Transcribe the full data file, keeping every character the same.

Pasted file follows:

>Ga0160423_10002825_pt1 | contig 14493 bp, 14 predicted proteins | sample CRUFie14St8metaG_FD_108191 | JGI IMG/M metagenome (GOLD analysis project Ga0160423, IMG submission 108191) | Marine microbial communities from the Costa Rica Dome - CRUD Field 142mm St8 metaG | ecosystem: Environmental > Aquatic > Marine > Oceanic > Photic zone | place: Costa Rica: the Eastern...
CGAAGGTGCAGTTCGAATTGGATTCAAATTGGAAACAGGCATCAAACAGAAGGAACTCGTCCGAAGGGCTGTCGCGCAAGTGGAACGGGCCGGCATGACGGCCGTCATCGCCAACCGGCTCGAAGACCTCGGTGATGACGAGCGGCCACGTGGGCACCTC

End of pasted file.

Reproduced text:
>Ga0160423_10002825_pt1 | contig 14493 bp, 14 predicted proteins | sample CRUFie14St8metaG_FD_108191 | JGI IMG/M metagenome (GOLD analysis project Ga0160423, IMG submission 108191) | Marine microbial communities from the Costa Rica Dome - CRUD Field 142mm St8 metaG | ecosystem: Environmental > Aquatic > Marine > Oceanic > Photic zone | place: Costa Rica: the Eastern...
CGAAGGTGCAGTTCGAATTGGATTCAAATTGGAAACAGGCATCAAACAGAAGGAACTCGTCCGAAGGGCTGTCGCGCAAGTGGAACGGGCCGGCATGACGGCCGTCATCGCCAACCGGCTCGAAGACCTCGGTGATGACGAGCGGCCACGTGGGCACCTC